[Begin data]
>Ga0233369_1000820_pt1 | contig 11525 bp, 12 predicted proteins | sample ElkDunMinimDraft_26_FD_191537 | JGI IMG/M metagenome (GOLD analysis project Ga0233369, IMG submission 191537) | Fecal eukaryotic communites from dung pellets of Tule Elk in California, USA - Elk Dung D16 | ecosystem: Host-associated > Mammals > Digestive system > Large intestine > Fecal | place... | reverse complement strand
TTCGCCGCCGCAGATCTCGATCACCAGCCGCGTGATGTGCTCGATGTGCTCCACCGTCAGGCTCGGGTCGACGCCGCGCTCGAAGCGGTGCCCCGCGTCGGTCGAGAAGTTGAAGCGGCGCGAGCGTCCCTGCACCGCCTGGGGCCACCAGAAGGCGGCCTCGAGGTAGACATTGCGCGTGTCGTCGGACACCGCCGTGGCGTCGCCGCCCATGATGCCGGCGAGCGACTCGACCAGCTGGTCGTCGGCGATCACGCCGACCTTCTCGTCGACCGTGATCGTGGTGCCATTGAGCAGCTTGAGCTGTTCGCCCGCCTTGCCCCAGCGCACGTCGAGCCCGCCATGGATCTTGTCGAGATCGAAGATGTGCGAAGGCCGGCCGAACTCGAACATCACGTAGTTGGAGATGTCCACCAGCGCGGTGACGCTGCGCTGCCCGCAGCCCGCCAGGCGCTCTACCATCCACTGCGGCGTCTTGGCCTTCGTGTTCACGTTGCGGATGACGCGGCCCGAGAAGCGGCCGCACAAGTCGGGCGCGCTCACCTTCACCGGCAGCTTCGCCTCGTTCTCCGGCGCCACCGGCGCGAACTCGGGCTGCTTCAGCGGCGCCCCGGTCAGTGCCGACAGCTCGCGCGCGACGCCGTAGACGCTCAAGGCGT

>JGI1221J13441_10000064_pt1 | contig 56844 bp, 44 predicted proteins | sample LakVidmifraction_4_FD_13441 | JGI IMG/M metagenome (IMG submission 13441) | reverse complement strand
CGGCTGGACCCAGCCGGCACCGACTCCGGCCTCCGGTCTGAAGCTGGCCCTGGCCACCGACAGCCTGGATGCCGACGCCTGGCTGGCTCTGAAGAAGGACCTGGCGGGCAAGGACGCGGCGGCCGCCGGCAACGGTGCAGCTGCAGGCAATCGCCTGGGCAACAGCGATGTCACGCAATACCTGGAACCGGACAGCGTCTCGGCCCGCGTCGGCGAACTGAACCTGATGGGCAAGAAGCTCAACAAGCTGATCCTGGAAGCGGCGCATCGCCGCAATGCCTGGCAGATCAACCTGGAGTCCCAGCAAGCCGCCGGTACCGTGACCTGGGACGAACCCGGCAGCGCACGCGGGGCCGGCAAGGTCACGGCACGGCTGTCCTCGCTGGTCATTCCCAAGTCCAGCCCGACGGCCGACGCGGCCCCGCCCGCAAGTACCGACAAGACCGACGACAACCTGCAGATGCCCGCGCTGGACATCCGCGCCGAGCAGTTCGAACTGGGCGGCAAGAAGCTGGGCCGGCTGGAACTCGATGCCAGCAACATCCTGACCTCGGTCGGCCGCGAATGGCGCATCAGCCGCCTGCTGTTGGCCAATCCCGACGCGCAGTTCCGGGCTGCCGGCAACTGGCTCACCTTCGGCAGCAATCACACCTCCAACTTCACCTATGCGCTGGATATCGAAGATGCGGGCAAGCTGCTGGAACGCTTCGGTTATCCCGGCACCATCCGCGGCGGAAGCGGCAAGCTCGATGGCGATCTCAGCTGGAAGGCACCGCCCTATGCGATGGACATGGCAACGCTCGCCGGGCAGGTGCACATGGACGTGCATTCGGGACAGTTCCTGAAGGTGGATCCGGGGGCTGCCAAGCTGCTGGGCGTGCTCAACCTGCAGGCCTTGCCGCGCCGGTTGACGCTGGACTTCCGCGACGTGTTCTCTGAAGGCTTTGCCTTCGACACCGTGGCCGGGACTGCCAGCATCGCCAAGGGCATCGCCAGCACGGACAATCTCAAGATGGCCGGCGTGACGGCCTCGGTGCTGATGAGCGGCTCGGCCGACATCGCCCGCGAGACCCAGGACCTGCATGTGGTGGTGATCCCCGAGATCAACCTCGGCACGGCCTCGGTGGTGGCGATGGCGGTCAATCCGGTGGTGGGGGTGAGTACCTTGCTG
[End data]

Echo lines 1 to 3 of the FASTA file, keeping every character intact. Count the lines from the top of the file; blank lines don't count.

>Ga0233369_1000820_pt1 | contig 11525 bp, 12 predicted proteins | sample ElkDunMinimDraft_26_FD_191537 | JGI IMG/M metagenome (GOLD analysis project Ga0233369, IMG submission 191537) | Fecal eukaryotic communites from dung pellets of Tule Elk in California, USA - Elk Dung D16 | ecosystem: Host-associated > Mammals > Digestive system > Large intestine > Fecal | place... | reverse complement strand
TTCGCCGCCGCAGATCTCGATCACCAGCCGCGTGATGTGCTCGATGTGCTCCACCGTCAGGCTCGGGTCGACGCCGCGCTCGAAGCGGTGCCCCGCGTCGGTCGAGAAGTTGAAGCGGCGCGAGCGTCCCTGCACCGCCTGGGGCCACCAGAAGGCGGCCTCGAGGTAGACATTGCGCGTGTCGTCGGACACCGCCGTGGCGTCGCCGCCCATGATGCCGGCGAGCGACTCGACCAGCTGGTCGTCGGCGATCACGCCGACCTTCTCGTCGACCGTGATCGTGGTGCCATTGAGCAGCTTGAGCTGTTCGCCCGCCTTGCCCCAGCGCACGTCGAGCCCGCCATGGATCTTGTCGAGATCGAAGATGTGCGAAGGCCGGCCGAACTCGAACATCACGTAGTTGGAGATGTCCACCAGCGCGGTGACGCTGCGCTGCCCGCAGCCCGCCAGGCGCTCTACCATCCACTGCGGCGTCTTGGCCTTCGTGTTCACGTTGCGGATGACGCGGCCCGAGAAGCGGCCGCACAAGTCGGGCGCGCTCACCTTCACCGGCAGCTTCGCCTCGTTCTCCGGCGCCACCGGCGCGAACTCGGGCTGCTTCAGCGGCGCCCCGGTCAGTGCCGACAGCTCGCGCGCGACGCCGTAGACGCTCAAGGCGT

>JGI1221J13441_10000064_pt1 | contig 56844 bp, 44 predicted proteins | sample LakVidmifraction_4_FD_13441 | JGI IMG/M metagenome (IMG submission 13441) | reverse complement strand